This isn’t suggesting that you become neurotic; but it could suggest that it pays to get regular checkups and not write off the medical profession simply because you have had some success with natural remedies – or nature itself, as I discussed in a previous blog article, “The greening of my life.” We also need the medical profession in order to live a long and fruitful life.

I have been writing a lot about the importance of sunshine, attitude, lifestyle and environmental factors for healthy living. I do believe in the power of such things as nature, sleep, relationships, music and the environment to improve both your health and longevity. But I still go to the dentist when I have a toothache, and owe my life to doctors who nipped my cancer in the bud, performed surgeries when necessary, and diagnosed the diseases and complaints I have experienced along the way.

David B Agus, MD, in his book, A short guide to a long life, indicates that a staggering seven out of 10 deaths among Americans each year are from chronic diseases such as heart disease, cancer, stroke, dementia, kidney disease and diabetes. He also suggests that there is a plethora of information available in this high-tech age on how to stay healthy. And yet prevention is a hard sell – perhaps because we tend to live in the moment rather than prepare for the future.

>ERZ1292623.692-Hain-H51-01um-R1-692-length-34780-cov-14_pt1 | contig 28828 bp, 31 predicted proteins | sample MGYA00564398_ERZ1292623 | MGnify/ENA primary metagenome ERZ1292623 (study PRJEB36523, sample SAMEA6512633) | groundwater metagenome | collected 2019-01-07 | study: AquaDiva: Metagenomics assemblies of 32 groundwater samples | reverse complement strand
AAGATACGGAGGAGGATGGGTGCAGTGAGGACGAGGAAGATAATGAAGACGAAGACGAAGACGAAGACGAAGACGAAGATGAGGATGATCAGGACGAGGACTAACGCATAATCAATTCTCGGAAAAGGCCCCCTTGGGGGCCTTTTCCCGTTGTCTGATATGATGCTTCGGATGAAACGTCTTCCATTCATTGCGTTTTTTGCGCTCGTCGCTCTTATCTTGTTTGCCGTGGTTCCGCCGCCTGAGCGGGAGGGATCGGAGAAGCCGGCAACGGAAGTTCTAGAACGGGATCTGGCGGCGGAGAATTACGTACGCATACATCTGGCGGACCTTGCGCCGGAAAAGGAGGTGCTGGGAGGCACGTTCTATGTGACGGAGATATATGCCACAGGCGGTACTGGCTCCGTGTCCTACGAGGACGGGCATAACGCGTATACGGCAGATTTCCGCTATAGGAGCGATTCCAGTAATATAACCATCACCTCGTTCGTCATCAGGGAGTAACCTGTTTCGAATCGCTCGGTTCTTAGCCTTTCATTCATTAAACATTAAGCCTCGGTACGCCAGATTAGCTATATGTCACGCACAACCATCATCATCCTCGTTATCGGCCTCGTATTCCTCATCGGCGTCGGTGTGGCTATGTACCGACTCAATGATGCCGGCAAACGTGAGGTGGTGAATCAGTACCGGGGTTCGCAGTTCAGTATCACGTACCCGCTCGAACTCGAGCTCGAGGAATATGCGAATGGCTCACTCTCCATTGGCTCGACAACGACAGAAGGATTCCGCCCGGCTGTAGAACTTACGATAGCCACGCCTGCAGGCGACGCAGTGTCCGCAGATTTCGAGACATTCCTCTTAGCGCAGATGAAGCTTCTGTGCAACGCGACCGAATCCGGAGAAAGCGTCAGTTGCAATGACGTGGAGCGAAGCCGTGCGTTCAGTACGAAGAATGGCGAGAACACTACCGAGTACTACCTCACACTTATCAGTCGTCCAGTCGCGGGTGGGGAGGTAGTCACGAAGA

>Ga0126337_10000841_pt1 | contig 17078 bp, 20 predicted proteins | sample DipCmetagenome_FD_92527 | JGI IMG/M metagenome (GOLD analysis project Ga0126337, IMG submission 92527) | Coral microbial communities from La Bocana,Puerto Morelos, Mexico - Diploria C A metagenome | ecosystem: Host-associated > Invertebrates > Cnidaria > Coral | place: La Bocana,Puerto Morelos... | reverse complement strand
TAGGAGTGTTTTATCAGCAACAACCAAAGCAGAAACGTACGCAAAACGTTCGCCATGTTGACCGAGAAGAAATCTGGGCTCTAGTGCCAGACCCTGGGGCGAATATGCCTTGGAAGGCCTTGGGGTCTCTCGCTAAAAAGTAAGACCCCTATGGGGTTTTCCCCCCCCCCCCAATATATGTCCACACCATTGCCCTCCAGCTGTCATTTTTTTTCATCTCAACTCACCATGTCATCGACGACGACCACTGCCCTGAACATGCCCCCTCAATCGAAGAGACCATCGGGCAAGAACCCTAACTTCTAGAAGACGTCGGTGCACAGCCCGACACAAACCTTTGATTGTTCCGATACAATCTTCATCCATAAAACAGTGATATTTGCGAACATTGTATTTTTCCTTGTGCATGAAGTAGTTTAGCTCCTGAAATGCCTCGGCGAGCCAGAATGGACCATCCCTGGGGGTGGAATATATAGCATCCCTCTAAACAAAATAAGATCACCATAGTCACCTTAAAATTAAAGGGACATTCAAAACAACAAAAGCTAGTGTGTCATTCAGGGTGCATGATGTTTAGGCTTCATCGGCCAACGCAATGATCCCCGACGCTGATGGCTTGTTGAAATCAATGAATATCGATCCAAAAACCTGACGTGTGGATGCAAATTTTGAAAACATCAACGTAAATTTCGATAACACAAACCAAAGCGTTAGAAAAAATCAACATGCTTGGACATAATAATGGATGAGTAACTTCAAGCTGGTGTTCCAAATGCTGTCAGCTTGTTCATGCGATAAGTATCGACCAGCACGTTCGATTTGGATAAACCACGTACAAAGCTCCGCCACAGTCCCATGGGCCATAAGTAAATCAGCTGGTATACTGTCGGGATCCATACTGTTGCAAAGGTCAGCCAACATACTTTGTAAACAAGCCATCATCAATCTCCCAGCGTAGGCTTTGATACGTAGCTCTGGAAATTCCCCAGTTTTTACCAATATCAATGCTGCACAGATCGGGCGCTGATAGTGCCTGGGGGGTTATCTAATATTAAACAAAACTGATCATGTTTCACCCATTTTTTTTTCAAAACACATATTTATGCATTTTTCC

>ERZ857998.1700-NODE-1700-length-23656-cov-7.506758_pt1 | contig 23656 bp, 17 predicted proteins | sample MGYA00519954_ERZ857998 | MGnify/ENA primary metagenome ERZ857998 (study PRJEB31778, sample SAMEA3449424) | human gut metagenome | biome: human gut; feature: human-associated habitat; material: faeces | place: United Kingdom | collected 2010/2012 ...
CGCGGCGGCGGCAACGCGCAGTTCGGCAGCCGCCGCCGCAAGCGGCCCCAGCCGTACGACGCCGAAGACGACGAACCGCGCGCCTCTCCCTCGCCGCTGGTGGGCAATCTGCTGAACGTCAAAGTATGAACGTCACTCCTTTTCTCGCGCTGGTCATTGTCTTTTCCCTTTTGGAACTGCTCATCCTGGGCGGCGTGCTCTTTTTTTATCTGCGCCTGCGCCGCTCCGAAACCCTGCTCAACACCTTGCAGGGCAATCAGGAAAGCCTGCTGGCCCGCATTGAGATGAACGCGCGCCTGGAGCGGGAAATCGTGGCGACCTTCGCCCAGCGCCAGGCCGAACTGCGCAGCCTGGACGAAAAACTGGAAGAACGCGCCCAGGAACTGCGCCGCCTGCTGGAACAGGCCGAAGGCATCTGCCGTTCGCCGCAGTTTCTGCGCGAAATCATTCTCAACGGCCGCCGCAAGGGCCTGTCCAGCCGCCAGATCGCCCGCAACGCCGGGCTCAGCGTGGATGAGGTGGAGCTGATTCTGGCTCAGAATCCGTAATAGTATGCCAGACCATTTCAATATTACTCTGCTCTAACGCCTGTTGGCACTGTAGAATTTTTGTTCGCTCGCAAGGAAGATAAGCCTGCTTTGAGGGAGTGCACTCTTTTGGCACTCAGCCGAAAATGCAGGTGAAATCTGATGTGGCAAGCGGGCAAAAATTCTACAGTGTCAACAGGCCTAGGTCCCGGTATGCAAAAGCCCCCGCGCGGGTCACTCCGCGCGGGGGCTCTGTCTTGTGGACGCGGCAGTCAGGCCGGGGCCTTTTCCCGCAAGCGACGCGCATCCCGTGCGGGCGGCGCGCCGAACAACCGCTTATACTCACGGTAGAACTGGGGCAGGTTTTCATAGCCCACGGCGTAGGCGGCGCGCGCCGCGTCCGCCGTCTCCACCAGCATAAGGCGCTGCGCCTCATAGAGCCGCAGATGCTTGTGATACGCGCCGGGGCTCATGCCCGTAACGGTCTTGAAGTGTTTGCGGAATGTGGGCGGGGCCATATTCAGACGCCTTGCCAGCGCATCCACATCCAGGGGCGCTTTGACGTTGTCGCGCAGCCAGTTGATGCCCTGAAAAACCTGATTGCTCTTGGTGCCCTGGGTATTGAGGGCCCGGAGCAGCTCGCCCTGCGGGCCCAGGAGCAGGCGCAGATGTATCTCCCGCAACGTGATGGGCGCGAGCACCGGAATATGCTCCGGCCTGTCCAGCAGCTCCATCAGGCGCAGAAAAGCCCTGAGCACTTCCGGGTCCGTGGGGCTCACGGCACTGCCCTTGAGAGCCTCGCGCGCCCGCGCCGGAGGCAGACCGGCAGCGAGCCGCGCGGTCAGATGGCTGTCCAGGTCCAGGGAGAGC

To quote Dr. Angus, “preventable non-communicable diseases now account for more deaths worldwide than all the causes combined.” If we took an active interest in our own health – enough at least to carve out a lifestyle that would pay off in the future – we would have a much better chance of extending our lifespan.

We are so conditioned to “buy now and pay later” that we frequently do the same with our health – we overindulge or eat junk food and pay for it later in life.

As far as preventative health measures are concerned, there is no “one fits all” regime that we can adopt. For example, such things as acupuncture, aromatherapy and massage can be effective only for certain conditions and certain people. But there are some things we can all do that seem to help everyone, such as exercise, adequate sleep and exposure to nature.

In my book, “How work environment impacts productivity”, published by, I discuss not only how the nature impacts not only our personal productivity, but in many cases our health as well

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Work never killed anyone

“Work never killed anyone,” my mother used to tell me. No doubt her motivation was to get me to clean my room and finish the household chores; but basically she was right.